“SurveyUSA includes a question designed to see if those who rarely vote in congressional elections, but who tell SurveyUSA they are uniquely motivatedto vote in 2010, are voting Republican. One theory underlying much of the 2010 campaign narrative is that Republicans are uniquely motivated, Democrats uniquely dispirited. In other geographies, this question produces expected learning: uniquely motivated 2010 voters are in fact more Republican than habitual midterm voters.

“In California, the opposite. Uniquely motivated 2010 voters are more Democratic, turning a 4-point Democratic advantage among habitual voters in the race for Governor into the 7-point Democratic advantage that SurveyUSA reports here; turning a 2-point Democratic advantage among habitual voters in the Lieutenant Governor's contest into the 6-point Democratic advantage SurveyUSA reports here, and turning a 2-point advantage for "Yes" on marijuana into the 4-point "Yes" advantage that SurveyUSA reports here. But in the Senate contest: the incumbent Democrat trailsby 4 points among habitual voters, and nominally leads by the 2 points that SurveyUSA reports here only when these uniquely motivated voters are included….”

And here comes the money quote:

“Subject to the limitations of a small sample size, the data may suggest that what is uniquely motivating Californians is marijuana. Uniquely motivated voters vote 7:4 to decriminalize marijuana. The even smaller subset of uniquely motivated voters interviewed on a cellphone is voting 12:1 ‘Yes’ on marijuana. Are the ‘Yes’ on marijuana voters the tail wagging Barbara Boxer's dog?This is more plausible to SurveyUSA than the reverse, which would be that 3-term incumbent Boxer has a unique tractor-beam in 2010 that is drawing to the polls otherwise disaffected voters who just happen to be pushing Proposition 19 over the top.”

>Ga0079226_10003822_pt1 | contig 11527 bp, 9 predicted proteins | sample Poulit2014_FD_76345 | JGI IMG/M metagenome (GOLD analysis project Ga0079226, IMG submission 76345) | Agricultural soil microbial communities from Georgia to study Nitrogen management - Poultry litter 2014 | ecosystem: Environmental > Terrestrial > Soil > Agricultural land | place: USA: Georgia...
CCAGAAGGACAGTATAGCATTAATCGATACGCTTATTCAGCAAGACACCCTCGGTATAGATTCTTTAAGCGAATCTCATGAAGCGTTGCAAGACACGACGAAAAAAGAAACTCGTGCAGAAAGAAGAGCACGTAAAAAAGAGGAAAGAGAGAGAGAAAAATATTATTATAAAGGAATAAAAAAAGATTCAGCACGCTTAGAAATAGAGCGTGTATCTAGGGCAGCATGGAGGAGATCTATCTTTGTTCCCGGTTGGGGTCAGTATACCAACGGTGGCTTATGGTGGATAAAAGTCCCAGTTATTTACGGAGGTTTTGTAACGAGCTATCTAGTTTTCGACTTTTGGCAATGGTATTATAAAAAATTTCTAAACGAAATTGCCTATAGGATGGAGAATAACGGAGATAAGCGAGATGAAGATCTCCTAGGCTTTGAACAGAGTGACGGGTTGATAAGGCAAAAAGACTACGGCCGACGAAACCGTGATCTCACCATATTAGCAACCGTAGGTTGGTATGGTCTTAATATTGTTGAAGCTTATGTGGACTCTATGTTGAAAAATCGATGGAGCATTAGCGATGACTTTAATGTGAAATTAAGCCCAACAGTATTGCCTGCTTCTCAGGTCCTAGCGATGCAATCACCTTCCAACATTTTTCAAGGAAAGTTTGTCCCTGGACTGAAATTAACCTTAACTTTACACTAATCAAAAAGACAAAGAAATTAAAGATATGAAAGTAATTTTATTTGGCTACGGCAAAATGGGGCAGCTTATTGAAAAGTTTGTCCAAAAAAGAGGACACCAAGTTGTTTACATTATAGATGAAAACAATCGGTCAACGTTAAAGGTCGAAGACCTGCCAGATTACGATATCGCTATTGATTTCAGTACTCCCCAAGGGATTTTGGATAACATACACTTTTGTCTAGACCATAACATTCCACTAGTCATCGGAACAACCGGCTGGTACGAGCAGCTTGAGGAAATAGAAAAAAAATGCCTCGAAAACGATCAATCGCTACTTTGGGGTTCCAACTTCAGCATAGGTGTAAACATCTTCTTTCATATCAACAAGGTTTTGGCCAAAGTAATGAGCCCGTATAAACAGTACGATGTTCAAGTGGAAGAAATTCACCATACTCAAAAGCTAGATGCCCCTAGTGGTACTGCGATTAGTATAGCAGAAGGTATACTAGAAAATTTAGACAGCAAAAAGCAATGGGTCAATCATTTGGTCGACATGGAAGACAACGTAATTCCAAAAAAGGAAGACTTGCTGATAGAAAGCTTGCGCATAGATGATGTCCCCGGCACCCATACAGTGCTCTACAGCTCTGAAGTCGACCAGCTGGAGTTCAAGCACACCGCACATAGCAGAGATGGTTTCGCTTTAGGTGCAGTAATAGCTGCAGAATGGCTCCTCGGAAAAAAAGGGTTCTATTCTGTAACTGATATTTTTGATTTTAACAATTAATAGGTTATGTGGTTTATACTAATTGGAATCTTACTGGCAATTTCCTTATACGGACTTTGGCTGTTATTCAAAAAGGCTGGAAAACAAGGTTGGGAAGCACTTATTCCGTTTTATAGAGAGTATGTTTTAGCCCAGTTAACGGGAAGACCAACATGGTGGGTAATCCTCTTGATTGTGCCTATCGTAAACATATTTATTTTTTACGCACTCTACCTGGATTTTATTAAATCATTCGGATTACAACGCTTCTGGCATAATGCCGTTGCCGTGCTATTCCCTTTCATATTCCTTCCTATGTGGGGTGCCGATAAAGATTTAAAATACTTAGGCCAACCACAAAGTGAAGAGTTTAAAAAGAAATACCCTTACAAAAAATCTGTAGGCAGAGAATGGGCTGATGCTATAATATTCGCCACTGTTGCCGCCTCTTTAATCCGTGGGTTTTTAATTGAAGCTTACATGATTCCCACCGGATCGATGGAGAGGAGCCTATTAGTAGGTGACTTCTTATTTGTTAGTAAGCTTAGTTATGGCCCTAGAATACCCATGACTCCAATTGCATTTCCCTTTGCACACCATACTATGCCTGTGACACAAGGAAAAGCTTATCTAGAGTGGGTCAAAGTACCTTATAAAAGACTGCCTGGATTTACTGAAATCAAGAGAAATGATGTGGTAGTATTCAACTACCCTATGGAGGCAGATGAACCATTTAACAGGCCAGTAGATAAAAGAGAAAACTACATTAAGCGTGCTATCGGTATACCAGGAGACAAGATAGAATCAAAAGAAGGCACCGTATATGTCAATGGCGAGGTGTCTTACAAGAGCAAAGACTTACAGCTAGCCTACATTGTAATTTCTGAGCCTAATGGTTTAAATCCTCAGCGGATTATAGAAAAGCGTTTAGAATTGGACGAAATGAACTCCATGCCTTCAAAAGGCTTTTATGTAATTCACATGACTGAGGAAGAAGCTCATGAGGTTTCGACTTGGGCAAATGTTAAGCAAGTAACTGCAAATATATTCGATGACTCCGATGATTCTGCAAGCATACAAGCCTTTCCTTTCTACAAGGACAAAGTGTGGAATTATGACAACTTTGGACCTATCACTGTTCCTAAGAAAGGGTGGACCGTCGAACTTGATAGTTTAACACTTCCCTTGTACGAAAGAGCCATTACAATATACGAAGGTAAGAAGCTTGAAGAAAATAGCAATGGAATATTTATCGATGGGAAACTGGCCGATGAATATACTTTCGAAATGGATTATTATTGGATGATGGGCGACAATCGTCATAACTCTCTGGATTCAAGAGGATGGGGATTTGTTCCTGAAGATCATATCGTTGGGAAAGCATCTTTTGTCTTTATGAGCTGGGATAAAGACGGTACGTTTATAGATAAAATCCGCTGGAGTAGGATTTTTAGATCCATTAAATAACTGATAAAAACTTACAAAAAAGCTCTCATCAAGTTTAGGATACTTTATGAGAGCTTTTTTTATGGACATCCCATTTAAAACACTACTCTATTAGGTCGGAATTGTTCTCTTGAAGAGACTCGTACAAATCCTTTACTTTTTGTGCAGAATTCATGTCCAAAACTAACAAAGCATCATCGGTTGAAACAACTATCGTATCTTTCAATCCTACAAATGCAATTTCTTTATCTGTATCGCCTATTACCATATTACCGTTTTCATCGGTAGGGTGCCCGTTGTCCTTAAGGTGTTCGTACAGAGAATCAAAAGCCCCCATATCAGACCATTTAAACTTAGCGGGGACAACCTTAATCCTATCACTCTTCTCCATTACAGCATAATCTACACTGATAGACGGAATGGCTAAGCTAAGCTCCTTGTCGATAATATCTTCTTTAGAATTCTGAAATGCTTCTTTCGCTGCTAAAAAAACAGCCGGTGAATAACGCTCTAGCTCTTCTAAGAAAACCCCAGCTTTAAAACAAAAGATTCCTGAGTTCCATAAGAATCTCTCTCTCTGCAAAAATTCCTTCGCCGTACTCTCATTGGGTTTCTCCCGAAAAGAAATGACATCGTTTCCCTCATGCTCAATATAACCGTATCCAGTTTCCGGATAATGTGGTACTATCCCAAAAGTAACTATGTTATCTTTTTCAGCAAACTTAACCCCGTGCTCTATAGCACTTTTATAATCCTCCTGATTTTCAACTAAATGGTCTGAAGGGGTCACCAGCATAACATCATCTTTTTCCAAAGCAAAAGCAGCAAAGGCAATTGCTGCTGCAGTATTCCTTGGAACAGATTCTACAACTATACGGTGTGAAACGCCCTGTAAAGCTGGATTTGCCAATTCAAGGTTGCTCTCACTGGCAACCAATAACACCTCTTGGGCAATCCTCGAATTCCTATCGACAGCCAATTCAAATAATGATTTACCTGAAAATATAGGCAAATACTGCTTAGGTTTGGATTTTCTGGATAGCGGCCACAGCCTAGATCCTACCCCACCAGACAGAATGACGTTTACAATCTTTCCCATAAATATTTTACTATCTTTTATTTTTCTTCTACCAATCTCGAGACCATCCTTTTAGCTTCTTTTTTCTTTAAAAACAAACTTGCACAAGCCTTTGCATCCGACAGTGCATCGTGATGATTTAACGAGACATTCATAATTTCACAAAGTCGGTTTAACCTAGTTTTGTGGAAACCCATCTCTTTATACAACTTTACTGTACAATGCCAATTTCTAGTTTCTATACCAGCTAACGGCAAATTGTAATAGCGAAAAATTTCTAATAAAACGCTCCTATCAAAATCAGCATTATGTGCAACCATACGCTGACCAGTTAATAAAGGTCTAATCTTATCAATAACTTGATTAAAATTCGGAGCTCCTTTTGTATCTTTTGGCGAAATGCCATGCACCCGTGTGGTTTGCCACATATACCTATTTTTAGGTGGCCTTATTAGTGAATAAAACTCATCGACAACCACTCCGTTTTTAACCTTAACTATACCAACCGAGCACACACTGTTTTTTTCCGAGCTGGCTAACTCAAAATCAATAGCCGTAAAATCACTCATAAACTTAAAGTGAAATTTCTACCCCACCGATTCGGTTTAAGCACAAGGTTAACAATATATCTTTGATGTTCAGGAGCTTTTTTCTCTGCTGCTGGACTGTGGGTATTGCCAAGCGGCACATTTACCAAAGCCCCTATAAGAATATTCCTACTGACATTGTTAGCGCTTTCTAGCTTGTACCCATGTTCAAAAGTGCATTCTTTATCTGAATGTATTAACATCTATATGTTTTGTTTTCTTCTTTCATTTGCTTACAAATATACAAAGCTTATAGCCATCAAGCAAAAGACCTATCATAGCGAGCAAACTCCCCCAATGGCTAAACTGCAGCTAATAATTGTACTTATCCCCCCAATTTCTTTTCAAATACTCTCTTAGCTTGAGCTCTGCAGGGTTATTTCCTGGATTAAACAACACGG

(Emphasis in bold text added by The Field.)

Interestingly enough, Boxer opposes Proposition 19. So does former and future Governor Jerry Brown (considering that his nickname back in the seventies and eighties was “Governor Moonbeam” for his Zen proclivities, it’s disappointing to watch his anti-Prop 19 charade with a straight face). And when I see Attorney General Eric Holder and drug czar Gil Kerlikowske embarrass themselves with anti-Prop 19 posturing – given that the data shows that highly motivated Prop 19 supporters are the Democrats’ only ace left to save the California senate seat, and what that implies for the rest of the country in 2012 – I have to wonder aloud whether this is the usual fear-motivated political posturing on the part of these Democrats or a more calculated strategy to hope Prop 19 loses narrowly in order to have it on the ballot again two years from now and bring the new “swing voter” back to the ballot box again. If that is the hidden agenda, it is a risky one, not one that I would recommend, because if Prop 19 goes down this year there are going to be a lot of pissed off reform votes out there, some of whom remember when the words "tea party" had other connotations.

Already there is talk in high Democratic Party circles of seeding many state ballots with marijuana legalization referenda in 2012 to boost turnout of these cell phone voters. It's about time the Democrats had a great "wedge issue" in the culture wars, and Prop 19 is introducing it to the nation. What these numbers out of California are demonstrating is that had that been done this year in more key states, Democrats would not be in such high danger of losing the US House of Representatives. Outside of California, these cell phone-toting mobile voters are not likely to vote in such high numbers, and that will make the difference between defeat and victory in many Congressional districts and some Senate seats, too. Campaign managers, Democratic National Committeepersons, political consultants and Organizing for America operatives are pulling their hair out in 49 states of the union trying to drag unmotivated voters to the polls. Prop 19 – whether it wins or loses – is now Senator Boxer’s only hope of reelection. Because she sure ain’t motivating this emerging force in US politics we’ll call cell phone voters, even if most of those that do vote will hold their noses and pull a lever for her.